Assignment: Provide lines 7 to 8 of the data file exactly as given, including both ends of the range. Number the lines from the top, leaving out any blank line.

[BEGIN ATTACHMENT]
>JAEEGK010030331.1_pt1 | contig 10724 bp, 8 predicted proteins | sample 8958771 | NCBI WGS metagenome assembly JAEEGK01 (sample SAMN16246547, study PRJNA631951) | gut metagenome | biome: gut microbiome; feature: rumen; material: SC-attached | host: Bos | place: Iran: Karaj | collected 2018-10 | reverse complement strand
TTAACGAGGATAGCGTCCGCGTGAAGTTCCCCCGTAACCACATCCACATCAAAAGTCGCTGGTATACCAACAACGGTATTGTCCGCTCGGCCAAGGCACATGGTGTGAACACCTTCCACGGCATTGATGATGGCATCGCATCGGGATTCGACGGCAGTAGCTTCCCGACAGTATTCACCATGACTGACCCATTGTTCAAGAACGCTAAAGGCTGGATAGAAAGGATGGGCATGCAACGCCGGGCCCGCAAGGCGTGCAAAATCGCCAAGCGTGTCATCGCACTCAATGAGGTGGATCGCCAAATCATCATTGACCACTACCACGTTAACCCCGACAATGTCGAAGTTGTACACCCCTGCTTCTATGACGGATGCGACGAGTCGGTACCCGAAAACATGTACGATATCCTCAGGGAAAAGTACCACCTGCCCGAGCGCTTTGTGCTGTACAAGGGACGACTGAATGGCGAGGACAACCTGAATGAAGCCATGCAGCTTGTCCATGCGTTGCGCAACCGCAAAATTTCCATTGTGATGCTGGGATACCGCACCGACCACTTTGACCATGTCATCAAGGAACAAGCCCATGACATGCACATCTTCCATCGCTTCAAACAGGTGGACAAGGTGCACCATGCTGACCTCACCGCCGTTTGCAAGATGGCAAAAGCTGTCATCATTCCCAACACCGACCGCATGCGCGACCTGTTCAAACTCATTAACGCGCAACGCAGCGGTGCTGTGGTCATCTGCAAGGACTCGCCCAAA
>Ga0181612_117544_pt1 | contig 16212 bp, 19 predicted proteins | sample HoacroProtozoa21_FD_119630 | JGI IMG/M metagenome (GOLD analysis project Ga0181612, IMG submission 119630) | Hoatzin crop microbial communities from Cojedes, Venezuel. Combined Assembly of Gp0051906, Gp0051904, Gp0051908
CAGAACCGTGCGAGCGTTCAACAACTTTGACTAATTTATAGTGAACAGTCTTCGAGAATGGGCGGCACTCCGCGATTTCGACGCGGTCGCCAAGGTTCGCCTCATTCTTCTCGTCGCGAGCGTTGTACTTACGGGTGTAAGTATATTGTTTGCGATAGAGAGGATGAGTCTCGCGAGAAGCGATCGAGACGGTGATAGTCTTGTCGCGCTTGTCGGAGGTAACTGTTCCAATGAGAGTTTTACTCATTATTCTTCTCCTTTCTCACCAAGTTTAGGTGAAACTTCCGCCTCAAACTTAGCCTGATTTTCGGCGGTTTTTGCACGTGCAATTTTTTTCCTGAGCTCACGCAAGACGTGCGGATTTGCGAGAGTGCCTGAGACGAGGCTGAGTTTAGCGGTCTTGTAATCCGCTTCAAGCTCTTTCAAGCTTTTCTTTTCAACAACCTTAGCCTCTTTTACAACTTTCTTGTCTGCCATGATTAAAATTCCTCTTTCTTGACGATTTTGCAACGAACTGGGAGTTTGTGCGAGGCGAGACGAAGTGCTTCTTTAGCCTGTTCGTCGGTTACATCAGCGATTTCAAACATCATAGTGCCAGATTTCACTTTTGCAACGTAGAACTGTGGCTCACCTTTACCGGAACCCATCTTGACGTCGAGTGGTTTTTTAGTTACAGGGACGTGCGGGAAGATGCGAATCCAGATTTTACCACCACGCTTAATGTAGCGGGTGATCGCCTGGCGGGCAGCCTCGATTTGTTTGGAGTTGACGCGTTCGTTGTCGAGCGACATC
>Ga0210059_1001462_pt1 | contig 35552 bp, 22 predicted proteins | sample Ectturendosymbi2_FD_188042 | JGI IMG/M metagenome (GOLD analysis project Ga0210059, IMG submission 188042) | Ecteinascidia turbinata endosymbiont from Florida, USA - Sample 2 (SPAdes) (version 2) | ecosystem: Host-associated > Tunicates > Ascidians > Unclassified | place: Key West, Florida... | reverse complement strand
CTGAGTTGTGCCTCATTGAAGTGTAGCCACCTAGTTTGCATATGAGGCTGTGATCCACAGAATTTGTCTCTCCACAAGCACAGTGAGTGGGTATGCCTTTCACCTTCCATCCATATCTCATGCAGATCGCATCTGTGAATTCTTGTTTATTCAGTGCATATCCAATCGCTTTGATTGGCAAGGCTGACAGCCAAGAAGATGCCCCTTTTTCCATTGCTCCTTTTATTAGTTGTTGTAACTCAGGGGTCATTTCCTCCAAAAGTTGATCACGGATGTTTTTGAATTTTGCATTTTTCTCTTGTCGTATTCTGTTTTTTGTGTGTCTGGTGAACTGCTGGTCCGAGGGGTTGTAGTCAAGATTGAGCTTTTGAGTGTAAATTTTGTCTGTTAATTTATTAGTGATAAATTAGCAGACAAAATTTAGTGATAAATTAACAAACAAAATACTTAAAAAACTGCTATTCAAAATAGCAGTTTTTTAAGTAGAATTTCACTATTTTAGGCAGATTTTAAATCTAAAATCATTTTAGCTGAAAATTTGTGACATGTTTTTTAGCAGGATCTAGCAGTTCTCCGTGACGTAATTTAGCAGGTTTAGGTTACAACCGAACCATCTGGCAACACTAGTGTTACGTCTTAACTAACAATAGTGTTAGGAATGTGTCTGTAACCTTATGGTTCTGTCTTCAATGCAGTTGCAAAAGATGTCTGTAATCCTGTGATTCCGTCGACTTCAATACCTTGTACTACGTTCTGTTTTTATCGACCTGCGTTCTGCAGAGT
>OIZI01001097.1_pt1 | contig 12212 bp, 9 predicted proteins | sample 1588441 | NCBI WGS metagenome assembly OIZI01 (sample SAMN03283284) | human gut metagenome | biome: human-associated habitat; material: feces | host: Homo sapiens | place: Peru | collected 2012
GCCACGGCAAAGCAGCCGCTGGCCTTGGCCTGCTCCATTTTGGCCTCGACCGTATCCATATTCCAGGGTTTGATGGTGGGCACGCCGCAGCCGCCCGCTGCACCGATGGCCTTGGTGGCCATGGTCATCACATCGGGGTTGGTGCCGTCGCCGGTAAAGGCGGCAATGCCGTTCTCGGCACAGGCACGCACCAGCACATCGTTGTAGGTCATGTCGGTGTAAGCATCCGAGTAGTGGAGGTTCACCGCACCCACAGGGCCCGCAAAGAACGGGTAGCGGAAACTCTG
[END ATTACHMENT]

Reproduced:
>OIZI01001097.1_pt1 | contig 12212 bp, 9 predicted proteins | sample 1588441 | NCBI WGS metagenome assembly OIZI01 (sample SAMN03283284) | human gut metagenome | biome: human-associated habitat; material: feces | host: Homo sapiens | place: Peru | collected 2012
GCCACGGCAAAGCAGCCGCTGGCCTTGGCCTGCTCCATTTTGGCCTCGACCGTATCCATATTCCAGGGTTTGATGGTGGGCACGCCGCAGCCGCCCGCTGCACCGATGGCCTTGGTGGCCATGGTCATCACATCGGGGTTGGTGCCGTCGCCGGTAAAGGCGGCAATGCCGTTCTCGGCACAGGCACGCACCAGCACATCGTTGTAGGTCATGTCGGTGTAAGCATCCGAGTAGTGGAGGTTCACCGCACCCACAGGGCCCGCAAAGAACGGGTAGCGGAAACTCTG